Kids and their enormous exhausts on their tiny cars, we all know they’re the scourge of the road! But lets have a little look at the science of the situation and it should certainly make you feel a lot more positive about the whole situation. Believe me, there are reasons you should love to see them. At least if you’re a little bit evil and like to see idiots failing – and admit it, everyone loves to see others fail! This one doesn’t have many pictures, and it’s not much about acoustics but it has it’s place if that’s what you want to read, otherwise just take a look.
Now you all know the type of thing I’m talking about, and I’ll admit I’m on the side of the fence that says, “Oh for G*ds sake, shush” but bear with me because even if you like big exhausts you’ll find this interesting. You may even have a big exhaust on your car, in which case you’ll definitely find this interesting! I won’t bore you with pictures, but if a little car sounds like a subaru, or aspires to, then you know what I mean.
Big exhausts sound more “throaty”, deeper. This is basic physics. When low frequency sounds have wavelengths of 17 metres, a pipe of 17 metres is required to produce a resonance at that frequency (20Hz in this case). This basic theory holds and scales to say that bigger exhausts – like those found on a Subaru – resonate at lower frequencies so they sound deeper. Obviously as far as most people think and care to be honest and most people don’t care about this much theory! If we delve a little deeper though, I promise only a little, then problems will reveal themselves.
Everyone knows from being a kid, that squeezing the end of hosepipe makes the water squirt farther. This is because the water has to move faster through the smaller hole to maintain a constant rate of flow. I hope you’re still with me, because that’s as bad as it gets! The trouble with this little bit of knowledge is that if you make the hole much bigger, the water can’t move slowly enough to keep the hose full, and cavities of air will open up. In an exhaust system on a car, fresh air obviously can’t get in to fill the gaps in the hosepipes, but it will create gas starvation at the exhaust of the engine. “Big deal” I hear you say. However… Gases absorb heat and transport it away from the engine, everyone knows exhaust gases are hot (as well as toxic).
So a big exhaust will make your car engine hotter. Again, not a big deal you might think. But a hot engine will not run properly. It will put extra stress on the metal of the engine, the components in the engine, the cooling system, will result in a loss of engine power (that’s right, the car will actually get slower!) and will probably reduce the life of the engine. In extreme cases, it may even cause engine failure. Pretty serious (and expensive) issues if you’re a young guy without much money. So at this point, you’re either older and laughing, or younger and crying. If you want some real acoustics issues, these changes in temperature beyond what’s expected in the “normal run of things” will result in changes in the resonances of the engine block and it’s components. This will result in unexpected resonances in the engine which the mounts are not designed for, which will affect the engine, the transmission and even the frame of the car. A simple little exhaust can potentially compromise your engine, transmission and indeed your entire chassis! That would be a complete write off and the car would need replacing. Simple as that.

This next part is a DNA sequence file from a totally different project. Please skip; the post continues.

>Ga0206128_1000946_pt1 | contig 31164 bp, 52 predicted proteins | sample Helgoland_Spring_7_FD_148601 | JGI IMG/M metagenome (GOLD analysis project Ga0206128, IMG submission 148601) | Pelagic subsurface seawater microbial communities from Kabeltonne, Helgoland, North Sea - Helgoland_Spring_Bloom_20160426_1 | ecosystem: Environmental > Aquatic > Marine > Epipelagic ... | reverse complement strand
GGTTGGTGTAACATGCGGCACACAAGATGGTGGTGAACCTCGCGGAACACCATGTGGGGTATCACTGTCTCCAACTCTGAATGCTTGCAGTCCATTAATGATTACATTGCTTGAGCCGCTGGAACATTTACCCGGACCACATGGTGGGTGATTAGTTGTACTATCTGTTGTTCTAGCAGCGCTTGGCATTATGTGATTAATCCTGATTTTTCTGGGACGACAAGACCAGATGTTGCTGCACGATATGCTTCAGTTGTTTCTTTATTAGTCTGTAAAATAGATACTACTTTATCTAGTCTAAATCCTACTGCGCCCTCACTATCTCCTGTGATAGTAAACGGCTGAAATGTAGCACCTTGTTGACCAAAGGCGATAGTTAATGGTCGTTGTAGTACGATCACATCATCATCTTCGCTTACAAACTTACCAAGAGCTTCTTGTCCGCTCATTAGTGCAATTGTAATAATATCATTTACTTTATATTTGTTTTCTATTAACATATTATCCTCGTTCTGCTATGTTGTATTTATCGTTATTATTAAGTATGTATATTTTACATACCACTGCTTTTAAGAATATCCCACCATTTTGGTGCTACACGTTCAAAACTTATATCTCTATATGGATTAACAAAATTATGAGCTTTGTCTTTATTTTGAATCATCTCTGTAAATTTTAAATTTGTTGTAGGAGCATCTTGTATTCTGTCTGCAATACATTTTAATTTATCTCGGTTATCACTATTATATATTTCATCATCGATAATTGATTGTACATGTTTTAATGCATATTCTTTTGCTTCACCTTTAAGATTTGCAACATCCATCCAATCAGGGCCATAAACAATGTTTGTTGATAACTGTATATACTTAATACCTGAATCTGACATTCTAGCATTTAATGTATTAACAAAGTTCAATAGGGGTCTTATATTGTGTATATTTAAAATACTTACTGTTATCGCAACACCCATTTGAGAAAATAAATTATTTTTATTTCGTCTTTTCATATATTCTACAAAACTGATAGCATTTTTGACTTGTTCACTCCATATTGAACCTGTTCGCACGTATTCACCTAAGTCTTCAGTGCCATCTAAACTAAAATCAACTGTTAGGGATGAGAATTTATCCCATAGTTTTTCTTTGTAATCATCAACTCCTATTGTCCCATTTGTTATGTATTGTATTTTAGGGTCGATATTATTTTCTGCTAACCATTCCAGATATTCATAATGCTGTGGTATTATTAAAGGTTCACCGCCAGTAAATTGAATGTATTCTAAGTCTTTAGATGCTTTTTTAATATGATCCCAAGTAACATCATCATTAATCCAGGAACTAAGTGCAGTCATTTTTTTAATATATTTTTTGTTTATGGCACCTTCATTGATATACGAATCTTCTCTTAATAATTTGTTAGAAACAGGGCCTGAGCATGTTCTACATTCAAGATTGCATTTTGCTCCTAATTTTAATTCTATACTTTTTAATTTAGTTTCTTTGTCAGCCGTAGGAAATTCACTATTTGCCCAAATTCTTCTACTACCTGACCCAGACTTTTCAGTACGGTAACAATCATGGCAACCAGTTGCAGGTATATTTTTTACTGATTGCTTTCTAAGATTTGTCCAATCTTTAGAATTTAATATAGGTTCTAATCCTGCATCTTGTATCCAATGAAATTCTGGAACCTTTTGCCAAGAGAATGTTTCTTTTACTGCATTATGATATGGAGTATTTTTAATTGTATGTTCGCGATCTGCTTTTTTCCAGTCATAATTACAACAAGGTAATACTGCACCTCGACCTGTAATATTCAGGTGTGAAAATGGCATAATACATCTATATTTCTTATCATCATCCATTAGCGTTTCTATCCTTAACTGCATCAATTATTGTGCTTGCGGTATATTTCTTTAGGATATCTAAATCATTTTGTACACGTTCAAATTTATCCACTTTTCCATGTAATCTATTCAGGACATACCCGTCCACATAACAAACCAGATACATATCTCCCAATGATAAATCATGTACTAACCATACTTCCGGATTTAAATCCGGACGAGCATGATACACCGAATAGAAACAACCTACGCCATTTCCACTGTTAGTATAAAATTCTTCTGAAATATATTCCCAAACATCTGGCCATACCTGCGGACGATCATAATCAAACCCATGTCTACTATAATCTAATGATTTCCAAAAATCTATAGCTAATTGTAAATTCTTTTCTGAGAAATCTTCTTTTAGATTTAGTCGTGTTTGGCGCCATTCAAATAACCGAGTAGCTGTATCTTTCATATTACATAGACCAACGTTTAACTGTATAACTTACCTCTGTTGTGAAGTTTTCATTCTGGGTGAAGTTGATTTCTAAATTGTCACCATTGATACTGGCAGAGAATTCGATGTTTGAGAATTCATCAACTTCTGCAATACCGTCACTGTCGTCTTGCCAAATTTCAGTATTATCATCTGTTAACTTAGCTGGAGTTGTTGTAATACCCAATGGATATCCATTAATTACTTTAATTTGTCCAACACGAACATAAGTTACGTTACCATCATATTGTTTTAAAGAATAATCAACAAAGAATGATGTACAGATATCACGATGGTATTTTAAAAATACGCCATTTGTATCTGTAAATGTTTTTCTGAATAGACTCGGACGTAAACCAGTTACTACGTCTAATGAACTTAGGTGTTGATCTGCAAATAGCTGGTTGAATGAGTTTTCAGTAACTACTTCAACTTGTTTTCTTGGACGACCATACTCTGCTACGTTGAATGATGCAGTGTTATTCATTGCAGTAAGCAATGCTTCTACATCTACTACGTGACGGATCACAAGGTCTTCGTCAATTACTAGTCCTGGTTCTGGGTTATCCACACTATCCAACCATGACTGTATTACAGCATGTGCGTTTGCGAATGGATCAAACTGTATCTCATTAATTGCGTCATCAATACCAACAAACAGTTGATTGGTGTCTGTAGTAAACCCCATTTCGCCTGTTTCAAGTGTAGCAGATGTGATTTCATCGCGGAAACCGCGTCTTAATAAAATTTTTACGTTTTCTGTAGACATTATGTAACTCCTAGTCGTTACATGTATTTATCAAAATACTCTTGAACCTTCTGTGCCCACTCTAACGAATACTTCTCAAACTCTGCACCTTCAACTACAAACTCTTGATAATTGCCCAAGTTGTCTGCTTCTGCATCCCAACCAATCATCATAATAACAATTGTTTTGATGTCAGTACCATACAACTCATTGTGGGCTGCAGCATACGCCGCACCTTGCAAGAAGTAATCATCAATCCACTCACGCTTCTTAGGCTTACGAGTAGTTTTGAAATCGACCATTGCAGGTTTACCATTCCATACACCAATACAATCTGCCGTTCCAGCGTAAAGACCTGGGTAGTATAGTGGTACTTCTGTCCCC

Now dealing with all these problems. They’re serious problems, but you’ll be pleased to know they’re just as easy to solve as they are to cause, albeit they are another expense. The very simplest solution is a larger air intake to account for the increase in airflow OUT of the engine. An excessively large intake however, will also result in an increase in engine temperature and all of the aforementioned problems. Easy to see why large companies make engines, and not the average people who live next door isn’t it?
An alternative to a larger air-intake which is much more effective, but also more expensive, is to have an engine cooling system which utilises a water-jacket. This ensures a constant flow of water through the engine block and back to the radiator to keep the engine block at a more controlled temperature, although can be susceptible to overheating, particularly on hot days when stationary in traffic for example.
As I’m sure you can appreciate by now, increasing the size of your engine exhaust is not a particularly smart thing to do. ESPECIALLY if it goes against the advice of the engine/car manufacturer. Otherwise you may get very familiar with this symbol!
Now we’ve scared everyone away to rip those huge exhausts off their cars, I’ll share a secret with you. The negative effects are calculable, they are even measurable. They’re only rarely a problem however, beyond the noise. So it seems that we’re going to have to put up with them for a bit longer. At least until Tesla and their electric cars take over the world!